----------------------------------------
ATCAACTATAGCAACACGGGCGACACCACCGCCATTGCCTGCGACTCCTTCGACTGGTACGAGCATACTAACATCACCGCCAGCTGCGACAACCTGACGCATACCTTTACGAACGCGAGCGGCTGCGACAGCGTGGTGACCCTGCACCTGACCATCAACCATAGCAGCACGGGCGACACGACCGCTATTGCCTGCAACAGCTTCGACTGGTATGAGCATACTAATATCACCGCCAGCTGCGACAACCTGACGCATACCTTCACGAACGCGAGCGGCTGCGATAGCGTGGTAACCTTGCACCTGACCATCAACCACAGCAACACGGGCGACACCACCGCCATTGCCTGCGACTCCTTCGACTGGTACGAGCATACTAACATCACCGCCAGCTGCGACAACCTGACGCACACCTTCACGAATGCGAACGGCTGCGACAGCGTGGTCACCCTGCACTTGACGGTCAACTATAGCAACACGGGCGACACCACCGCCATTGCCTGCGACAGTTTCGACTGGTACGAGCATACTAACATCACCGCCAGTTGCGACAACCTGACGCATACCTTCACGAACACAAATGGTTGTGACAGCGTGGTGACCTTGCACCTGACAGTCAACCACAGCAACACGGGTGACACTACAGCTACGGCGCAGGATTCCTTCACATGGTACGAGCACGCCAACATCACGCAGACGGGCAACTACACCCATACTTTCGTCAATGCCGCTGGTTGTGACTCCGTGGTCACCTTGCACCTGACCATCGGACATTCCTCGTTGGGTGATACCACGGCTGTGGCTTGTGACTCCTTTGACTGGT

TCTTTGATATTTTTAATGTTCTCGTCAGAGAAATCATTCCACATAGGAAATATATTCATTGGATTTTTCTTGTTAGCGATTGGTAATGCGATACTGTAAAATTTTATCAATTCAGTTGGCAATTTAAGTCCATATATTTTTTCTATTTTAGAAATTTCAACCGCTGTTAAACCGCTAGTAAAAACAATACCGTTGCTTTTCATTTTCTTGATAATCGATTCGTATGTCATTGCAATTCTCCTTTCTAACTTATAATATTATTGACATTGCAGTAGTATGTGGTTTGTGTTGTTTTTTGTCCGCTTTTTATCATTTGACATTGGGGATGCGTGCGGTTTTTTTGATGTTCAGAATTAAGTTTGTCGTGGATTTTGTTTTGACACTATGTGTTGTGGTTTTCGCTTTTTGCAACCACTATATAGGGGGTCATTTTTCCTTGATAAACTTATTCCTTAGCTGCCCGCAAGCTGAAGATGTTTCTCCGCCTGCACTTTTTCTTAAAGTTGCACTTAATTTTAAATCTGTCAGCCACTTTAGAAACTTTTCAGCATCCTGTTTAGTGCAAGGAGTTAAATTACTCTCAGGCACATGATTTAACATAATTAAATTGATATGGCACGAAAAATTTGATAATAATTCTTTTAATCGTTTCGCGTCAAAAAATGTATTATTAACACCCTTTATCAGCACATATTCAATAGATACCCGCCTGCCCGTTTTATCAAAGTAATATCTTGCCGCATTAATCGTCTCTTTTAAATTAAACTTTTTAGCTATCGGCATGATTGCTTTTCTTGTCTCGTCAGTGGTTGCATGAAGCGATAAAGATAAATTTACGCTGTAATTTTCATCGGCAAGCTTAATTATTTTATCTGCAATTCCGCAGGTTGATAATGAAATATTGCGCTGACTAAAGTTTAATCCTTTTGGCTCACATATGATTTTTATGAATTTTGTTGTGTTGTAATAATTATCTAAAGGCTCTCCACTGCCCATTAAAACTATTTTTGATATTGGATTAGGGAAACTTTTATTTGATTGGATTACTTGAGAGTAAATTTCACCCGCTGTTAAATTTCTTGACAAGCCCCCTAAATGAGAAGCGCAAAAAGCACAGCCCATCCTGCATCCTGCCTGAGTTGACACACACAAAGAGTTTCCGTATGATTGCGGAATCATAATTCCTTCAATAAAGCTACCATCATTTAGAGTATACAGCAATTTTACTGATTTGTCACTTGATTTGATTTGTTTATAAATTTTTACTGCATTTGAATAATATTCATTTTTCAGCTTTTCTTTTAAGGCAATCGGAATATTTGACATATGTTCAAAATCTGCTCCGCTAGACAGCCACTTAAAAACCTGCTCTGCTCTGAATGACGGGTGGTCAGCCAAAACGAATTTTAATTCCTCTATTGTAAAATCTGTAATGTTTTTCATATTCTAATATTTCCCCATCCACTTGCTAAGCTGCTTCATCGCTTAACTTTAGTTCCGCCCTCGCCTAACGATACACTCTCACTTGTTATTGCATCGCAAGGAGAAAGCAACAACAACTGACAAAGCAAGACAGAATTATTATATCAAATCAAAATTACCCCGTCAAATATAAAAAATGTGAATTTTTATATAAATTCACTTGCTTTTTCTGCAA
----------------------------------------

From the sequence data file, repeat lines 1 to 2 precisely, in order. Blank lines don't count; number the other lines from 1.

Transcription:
ATCAACTATAGCAACACGGGCGACACCACCGCCATTGCCTGCGACTCCTTCGACTGGTACGAGCATACTAACATCACCGCCAGCTGCGACAACCTGACGCATACCTTTACGAACGCGAGCGGCTGCGACAGCGTGGTGACCCTGCACCTGACCATCAACCATAGCAGCACGGGCGACACGACCGCTATTGCCTGCAACAGCTTCGACTGGTATGAGCATACTAATATCACCGCCAGCTGCGACAACCTGACGCATACCTTCACGAACGCGAGCGGCTGCGATAGCGTGGTAACCTTGCACCTGACCATCAACCACAGCAACACGGGCGACACCACCGCCATTGCCTGCGACTCCTTCGACTGGTACGAGCATACTAACATCACCGCCAGCTGCGACAACCTGACGCACACCTTCACGAATGCGAACGGCTGCGACAGCGTGGTCACCCTGCACTTGACGGTCAACTATAGCAACACGGGCGACACCACCGCCATTGCCTGCGACAGTTTCGACTGGTACGAGCATACTAACATCACCGCCAGTTGCGACAACCTGACGCATACCTTCACGAACACAAATGGTTGTGACAGCGTGGTGACCTTGCACCTGACAGTCAACCACAGCAACACGGGTGACACTACAGCTACGGCGCAGGATTCCTTCACATGGTACGAGCACGCCAACATCACGCAGACGGGCAACTACACCCATACTTTCGTCAATGCCGCTGGTTGTGACTCCGTGGTCACCTTGCACCTGACCATCGGACATTCCTCGTTGGGTGATACCACGGCTGTGGCTTGTGACTCCTTTGACTGGT

TCTTTGATATTTTTAATGTTCTCGTCAGAGAAATCATTCCACATAGGAAATATATTCATTGGATTTTTCTTGTTAGCGATTGGTAATGCGATACTGTAAAATTTTATCAATTCAGTTGGCAATTTAAGTCCATATATTTTTTCTATTTTAGAAATTTCAACCGCTGTTAAACCGCTAGTAAAAACAATACCGTTGCTTTTCATTTTCTTGATAATCGATTCGTATGTCATTGCAATTCTCCTTTCTAACTTATAATATTATTGACATTGCAGTAGTATGTGGTTTGTGTTGTTTTTTGTCCGCTTTTTATCATTTGACATTGGGGATGCGTGCGGTTTTTTTGATGTTCAGAATTAAGTTTGTCGTGGATTTTGTTTTGACACTATGTGTTGTGGTTTTCGCTTTTTGCAACCACTATATAGGGGGTCATTTTTCCTTGATAAACTTATTCCTTAGCTGCCCGCAAGCTGAAGATGTTTCTCCGCCTGCACTTTTTCTTAAAGTTGCACTTAATTTTAAATCTGTCAGCCACTTTAGAAACTTTTCAGCATCCTGTTTAGTGCAAGGAGTTAAATTACTCTCAGGCACATGATTTAACATAATTAAATTGATATGGCACGAAAAATTTGATAATAATTCTTTTAATCGTTTCGCGTCAAAAAATGTATTATTAACACCCTTTATCAGCACATATTCAATAGATACCCGCCTGCCCGTTTTATCAAAGTAATATCTTGCCGCATTAATCGTCTCTTTTAAATTAAACTTTTTAGCTATCGGCATGATTGCTTTTCTTGTCTCGTCAGTGGTTGCATGAAGCGATAAAGATAAATTTACGCTGTAATTTTCATCGGCAAGCTTAATTATTTTATCTGCAATTCCGCAGGTTGATAATGAAATATTGCGCTGACTAAAGTTTAATCCTTTTGGCTCACATATGATTTTTATGAATTTTGTTGTGTTGTAATAATTATCTAAAGGCTCTCCACTGCCCATTAAAACTATTTTTGATATTGGATTAGGGAAACTTTTATTTGATTGGATTACTTGAGAGTAAATTTCACCCGCTGTTAAATTTCTTGACAAGCCCCCTAAATGAGAAGCGCAAAAAGCACAGCCCATCCTGCATCCTGCCTGAGTTGACACACACAAAGAGTTTCCGTATGATTGCGGAATCATAATTCCTTCAATAAAGCTACCATCATTTAGAGTATACAGCAATTTTACTGATTTGTCACTTGATTTGATTTGTTTATAAATTTTTACTGCATTTGAATAATATTCATTTTTCAGCTTTTCTTTTAAGGCAATCGGAATATTTGACATATGTTCAAAATCTGCTCCGCTAGACAGCCACTTAAAAACCTGCTCTGCTCTGAATGACGGGTGGTCAGCCAAAACGAATTTTAATTCCTCTATTGTAAAATCTGTAATGTTTTTCATATTCTAATATTTCCCCATCCACTTGCTAAGCTGCTTCATCGCTTAACTTTAGTTCCGCCCTCGCCTAACGATACACTCTCACTTGTTATTGCATCGCAAGGAGAAAGCAACAACAACTGACAAAGCAAGACAGAATTATTATATCAAATCAAAATTACCCCGTCAAATATAAAAAATGTGAATTTTTATATAAATTCACTTGCTTTTTCTGCAA